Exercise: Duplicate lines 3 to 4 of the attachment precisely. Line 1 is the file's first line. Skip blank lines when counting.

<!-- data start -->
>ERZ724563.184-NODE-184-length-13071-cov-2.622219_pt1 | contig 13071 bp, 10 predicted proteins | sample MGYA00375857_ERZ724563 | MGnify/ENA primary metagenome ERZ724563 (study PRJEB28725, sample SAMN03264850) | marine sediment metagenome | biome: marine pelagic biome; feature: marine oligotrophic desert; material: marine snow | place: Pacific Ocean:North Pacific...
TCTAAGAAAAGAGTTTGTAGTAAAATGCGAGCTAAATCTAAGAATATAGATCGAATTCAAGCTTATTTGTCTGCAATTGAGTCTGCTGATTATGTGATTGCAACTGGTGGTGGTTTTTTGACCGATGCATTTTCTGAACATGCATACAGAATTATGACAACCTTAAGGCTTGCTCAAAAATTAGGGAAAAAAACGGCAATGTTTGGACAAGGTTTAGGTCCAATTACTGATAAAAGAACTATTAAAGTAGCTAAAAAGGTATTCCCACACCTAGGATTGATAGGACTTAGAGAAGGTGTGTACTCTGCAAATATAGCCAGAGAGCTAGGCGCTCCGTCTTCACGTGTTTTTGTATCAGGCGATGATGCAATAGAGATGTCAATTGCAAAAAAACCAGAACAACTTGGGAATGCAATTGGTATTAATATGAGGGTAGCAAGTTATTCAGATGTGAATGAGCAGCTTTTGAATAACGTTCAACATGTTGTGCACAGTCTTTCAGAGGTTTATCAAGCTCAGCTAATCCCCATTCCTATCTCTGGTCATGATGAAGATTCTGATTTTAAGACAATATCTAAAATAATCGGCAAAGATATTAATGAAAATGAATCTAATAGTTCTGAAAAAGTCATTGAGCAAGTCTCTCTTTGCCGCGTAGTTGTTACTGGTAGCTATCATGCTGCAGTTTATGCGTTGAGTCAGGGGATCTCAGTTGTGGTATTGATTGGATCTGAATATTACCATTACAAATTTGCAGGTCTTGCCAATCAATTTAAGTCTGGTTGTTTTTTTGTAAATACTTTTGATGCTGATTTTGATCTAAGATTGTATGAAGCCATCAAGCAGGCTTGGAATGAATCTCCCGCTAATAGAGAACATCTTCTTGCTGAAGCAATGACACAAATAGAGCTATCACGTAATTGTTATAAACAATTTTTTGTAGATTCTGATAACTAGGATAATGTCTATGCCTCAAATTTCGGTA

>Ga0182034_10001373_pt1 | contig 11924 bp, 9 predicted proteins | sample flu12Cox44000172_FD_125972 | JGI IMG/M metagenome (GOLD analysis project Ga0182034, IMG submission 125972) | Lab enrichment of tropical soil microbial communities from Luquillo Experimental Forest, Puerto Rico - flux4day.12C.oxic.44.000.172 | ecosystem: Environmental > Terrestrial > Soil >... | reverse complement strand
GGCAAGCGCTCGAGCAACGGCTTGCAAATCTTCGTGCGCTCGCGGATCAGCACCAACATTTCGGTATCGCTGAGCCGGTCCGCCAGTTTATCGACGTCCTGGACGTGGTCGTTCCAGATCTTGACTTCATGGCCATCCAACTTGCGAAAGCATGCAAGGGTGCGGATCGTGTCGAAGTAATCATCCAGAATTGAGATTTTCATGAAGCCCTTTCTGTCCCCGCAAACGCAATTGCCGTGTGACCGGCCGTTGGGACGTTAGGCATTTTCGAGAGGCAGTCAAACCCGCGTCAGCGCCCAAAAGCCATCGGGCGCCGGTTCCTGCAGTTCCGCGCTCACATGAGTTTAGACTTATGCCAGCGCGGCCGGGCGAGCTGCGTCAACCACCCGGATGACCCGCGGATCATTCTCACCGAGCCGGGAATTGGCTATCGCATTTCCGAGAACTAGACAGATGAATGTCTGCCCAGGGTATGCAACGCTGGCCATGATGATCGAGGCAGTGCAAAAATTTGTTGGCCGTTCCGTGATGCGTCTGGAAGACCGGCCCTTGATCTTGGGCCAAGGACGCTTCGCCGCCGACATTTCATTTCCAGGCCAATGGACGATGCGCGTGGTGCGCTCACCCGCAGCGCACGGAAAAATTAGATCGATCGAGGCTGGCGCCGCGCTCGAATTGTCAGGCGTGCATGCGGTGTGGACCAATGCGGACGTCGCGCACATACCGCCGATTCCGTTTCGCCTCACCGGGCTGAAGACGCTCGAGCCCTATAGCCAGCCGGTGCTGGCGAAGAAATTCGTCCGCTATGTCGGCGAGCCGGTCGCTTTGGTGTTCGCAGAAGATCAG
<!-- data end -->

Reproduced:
>Ga0182034_10001373_pt1 | contig 11924 bp, 9 predicted proteins | sample flu12Cox44000172_FD_125972 | JGI IMG/M metagenome (GOLD analysis project Ga0182034, IMG submission 125972) | Lab enrichment of tropical soil microbial communities from Luquillo Experimental Forest, Puerto Rico - flux4day.12C.oxic.44.000.172 | ecosystem: Environmental > Terrestrial > Soil >... | reverse complement strand
GGCAAGCGCTCGAGCAACGGCTTGCAAATCTTCGTGCGCTCGCGGATCAGCACCAACATTTCGGTATCGCTGAGCCGGTCCGCCAGTTTATCGACGTCCTGGACGTGGTCGTTCCAGATCTTGACTTCATGGCCATCCAACTTGCGAAAGCATGCAAGGGTGCGGATCGTGTCGAAGTAATCATCCAGAATTGAGATTTTCATGAAGCCCTTTCTGTCCCCGCAAACGCAATTGCCGTGTGACCGGCCGTTGGGACGTTAGGCATTTTCGAGAGGCAGTCAAACCCGCGTCAGCGCCCAAAAGCCATCGGGCGCCGGTTCCTGCAGTTCCGCGCTCACATGAGTTTAGACTTATGCCAGCGCGGCCGGGCGAGCTGCGTCAACCACCCGGATGACCCGCGGATCATTCTCACCGAGCCGGGAATTGGCTATCGCATTTCCGAGAACTAGACAGATGAATGTCTGCCCAGGGTATGCAACGCTGGCCATGATGATCGAGGCAGTGCAAAAATTTGTTGGCCGTTCCGTGATGCGTCTGGAAGACCGGCCCTTGATCTTGGGCCAAGGACGCTTCGCCGCCGACATTTCATTTCCAGGCCAATGGACGATGCGCGTGGTGCGCTCACCCGCAGCGCACGGAAAAATTAGATCGATCGAGGCTGGCGCCGCGCTCGAATTGTCAGGCGTGCATGCGGTGTGGACCAATGCGGACGTCGCGCACATACCGCCGATTCCGTTTCGCCTCACCGGGCTGAAGACGCTCGAGCCCTATAGCCAGCCGGTGCTGGCGAAGAAATTCGTCCGCTATGTCGGCGAGCCGGTCGCTTTGGTGTTCGCAGAAGATCAG